Why does it sting so severely when we embarrass ourselves in front of others?
Anthropologists would likely say it’s a carry-over reflex from our primitive days; we feel anxious about being ostracized from the protections of the tribe.
Maybe so, but it probably also has something to do with the fact that it’s a little terrifying to know that an image of ourselves — at our most foolish and unflattering — is inside someone else’s head, and outside our control. It is as if a part of ourselves is on loan to someone else, and they are free to do with it whatever they please (including, we fear, laugh).
Fortunately, this loan is not permanent. In fact, within hours, even minutes, the image of us that a stranger holds in their head will begin to vanish.
Think of your own experience: no matter how weird-looking someone is, or how mortifying their behavior — no matter how sure you feel that you’ll never forget their face — you invariably do.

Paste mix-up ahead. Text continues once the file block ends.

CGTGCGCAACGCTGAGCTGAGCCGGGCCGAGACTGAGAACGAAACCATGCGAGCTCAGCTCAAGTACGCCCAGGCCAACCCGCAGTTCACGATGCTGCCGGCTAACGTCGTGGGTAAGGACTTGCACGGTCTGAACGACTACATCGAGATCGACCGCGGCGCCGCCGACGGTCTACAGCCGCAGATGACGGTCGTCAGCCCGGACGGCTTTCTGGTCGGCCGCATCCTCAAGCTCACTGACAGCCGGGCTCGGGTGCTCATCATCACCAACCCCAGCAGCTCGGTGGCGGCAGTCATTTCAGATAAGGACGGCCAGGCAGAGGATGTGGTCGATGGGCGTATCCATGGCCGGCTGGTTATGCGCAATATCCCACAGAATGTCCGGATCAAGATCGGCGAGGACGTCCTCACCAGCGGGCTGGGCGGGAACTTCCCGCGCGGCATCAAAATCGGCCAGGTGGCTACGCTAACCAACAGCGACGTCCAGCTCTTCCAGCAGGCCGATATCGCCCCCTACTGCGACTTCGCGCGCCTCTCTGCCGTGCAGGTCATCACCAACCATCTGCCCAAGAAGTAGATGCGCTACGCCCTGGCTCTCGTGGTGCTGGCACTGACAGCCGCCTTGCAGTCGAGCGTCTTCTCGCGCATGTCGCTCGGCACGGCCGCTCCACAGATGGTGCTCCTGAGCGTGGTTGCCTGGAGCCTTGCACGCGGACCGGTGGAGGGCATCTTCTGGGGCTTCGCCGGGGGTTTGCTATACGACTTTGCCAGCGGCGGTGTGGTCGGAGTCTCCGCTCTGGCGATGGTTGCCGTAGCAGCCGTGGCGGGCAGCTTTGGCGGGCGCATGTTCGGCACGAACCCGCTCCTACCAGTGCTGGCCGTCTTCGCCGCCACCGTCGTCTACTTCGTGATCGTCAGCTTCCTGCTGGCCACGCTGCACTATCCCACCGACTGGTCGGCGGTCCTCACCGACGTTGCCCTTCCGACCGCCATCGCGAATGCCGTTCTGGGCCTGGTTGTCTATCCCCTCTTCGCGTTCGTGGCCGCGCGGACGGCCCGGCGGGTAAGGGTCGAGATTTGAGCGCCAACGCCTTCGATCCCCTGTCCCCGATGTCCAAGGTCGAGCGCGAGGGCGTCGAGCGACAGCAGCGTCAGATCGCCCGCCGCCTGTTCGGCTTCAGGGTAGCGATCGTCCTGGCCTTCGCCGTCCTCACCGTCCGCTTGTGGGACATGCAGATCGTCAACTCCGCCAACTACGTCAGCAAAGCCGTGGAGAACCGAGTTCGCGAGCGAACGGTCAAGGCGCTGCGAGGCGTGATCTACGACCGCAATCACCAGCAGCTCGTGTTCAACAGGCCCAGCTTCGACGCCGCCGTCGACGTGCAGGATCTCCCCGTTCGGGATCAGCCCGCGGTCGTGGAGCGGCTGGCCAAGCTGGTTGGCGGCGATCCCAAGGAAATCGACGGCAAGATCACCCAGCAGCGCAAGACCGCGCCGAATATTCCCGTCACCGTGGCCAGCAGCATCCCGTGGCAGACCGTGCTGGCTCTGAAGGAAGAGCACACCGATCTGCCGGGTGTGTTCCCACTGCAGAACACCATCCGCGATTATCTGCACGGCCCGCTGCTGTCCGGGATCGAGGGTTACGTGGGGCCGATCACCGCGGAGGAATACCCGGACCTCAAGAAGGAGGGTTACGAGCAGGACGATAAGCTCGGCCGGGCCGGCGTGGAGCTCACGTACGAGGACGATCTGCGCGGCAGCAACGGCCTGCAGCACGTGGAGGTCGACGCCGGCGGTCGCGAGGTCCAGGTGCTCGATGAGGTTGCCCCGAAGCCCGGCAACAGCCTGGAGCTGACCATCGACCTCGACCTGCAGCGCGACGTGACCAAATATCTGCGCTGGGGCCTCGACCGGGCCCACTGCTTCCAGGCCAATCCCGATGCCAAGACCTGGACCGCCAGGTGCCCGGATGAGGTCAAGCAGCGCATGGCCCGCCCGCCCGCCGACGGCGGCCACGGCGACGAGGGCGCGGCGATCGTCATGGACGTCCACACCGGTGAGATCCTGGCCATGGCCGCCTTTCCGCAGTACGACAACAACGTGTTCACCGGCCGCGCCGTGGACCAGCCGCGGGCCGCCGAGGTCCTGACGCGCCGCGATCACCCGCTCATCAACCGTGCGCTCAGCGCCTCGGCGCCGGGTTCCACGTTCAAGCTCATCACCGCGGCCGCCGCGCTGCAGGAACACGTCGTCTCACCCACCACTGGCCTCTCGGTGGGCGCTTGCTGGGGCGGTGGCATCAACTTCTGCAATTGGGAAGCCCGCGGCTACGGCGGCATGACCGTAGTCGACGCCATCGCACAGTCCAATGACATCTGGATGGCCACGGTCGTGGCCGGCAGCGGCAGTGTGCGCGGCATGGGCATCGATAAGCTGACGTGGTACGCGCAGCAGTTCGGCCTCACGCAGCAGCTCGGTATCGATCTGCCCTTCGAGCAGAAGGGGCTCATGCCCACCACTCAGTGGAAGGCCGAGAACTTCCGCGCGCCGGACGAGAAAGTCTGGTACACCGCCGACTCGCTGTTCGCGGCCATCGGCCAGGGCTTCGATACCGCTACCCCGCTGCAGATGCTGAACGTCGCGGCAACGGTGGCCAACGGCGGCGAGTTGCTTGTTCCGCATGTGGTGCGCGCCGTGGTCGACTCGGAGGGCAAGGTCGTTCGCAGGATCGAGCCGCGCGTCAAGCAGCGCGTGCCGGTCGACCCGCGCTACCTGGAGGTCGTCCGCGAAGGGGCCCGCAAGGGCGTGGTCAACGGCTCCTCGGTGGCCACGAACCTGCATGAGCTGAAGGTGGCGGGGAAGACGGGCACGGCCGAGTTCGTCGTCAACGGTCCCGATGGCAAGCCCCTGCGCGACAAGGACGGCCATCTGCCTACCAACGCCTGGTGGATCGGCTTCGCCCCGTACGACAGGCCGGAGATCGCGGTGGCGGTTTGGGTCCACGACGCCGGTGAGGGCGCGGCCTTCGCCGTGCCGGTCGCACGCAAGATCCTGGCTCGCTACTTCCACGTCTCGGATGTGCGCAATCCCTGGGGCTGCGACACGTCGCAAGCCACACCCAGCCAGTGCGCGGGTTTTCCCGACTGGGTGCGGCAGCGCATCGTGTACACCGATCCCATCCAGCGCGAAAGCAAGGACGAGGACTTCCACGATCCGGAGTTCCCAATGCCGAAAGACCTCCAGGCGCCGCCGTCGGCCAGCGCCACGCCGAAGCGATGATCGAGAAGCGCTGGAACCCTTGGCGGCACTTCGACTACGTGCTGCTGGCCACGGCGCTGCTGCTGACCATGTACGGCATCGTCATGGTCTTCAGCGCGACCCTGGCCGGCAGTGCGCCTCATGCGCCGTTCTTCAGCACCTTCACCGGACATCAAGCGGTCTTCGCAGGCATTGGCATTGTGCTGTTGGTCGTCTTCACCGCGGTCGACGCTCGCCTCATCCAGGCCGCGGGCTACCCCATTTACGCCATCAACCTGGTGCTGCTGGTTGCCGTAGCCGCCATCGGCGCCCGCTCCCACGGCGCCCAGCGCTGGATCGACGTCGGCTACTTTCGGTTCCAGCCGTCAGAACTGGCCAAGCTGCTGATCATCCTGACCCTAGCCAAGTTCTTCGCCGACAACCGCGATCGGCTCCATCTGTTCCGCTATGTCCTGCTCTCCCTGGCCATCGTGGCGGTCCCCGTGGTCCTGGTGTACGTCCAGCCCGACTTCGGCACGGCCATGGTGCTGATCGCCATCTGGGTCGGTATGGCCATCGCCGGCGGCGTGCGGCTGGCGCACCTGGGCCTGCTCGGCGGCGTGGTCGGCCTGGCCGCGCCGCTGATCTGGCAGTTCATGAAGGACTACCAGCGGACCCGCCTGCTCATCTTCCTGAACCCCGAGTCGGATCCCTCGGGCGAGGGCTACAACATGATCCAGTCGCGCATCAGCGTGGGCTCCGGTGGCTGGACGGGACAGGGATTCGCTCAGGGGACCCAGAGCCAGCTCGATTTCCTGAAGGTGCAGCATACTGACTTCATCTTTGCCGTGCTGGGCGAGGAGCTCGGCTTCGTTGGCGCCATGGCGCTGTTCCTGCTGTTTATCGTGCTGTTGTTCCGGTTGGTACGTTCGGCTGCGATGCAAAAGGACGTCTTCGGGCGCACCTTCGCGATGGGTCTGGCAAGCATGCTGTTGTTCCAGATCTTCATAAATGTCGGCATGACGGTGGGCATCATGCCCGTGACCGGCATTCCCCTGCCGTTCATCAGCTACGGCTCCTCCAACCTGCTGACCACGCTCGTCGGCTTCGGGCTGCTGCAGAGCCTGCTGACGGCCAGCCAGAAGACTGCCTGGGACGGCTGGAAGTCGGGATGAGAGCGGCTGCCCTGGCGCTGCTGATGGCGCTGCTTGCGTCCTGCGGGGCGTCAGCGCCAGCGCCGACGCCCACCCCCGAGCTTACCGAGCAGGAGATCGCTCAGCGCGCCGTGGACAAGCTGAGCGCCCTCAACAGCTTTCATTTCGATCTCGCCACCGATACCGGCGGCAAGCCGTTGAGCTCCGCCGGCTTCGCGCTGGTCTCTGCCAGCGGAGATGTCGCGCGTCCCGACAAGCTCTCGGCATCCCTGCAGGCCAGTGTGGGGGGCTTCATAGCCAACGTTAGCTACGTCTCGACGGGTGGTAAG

Even after a bystander sees someone commit a gruesome crime, they regularly can’t pick the suspect out of a line-up! So they’re surely not going to remember the mug of someone who got a frog in his throat when trying to start a conversation.
This is vital information when it comes to hesitating about trying things where you fear you’ll make a fool of yourself. It’s easier to carpe diem when you know that an embarrassing situation is like a soon-to-be-shaken Etch-a-Sketch.
We have a saying around here: “Life’s too short to go through life being afraid of life.” It’s not an artful phrase, but the meaning is sound: you’ve got nothing to lose in putting yourself out there, for life has a definite expiration date, and fortunately, so does the memory of your mess-ups!
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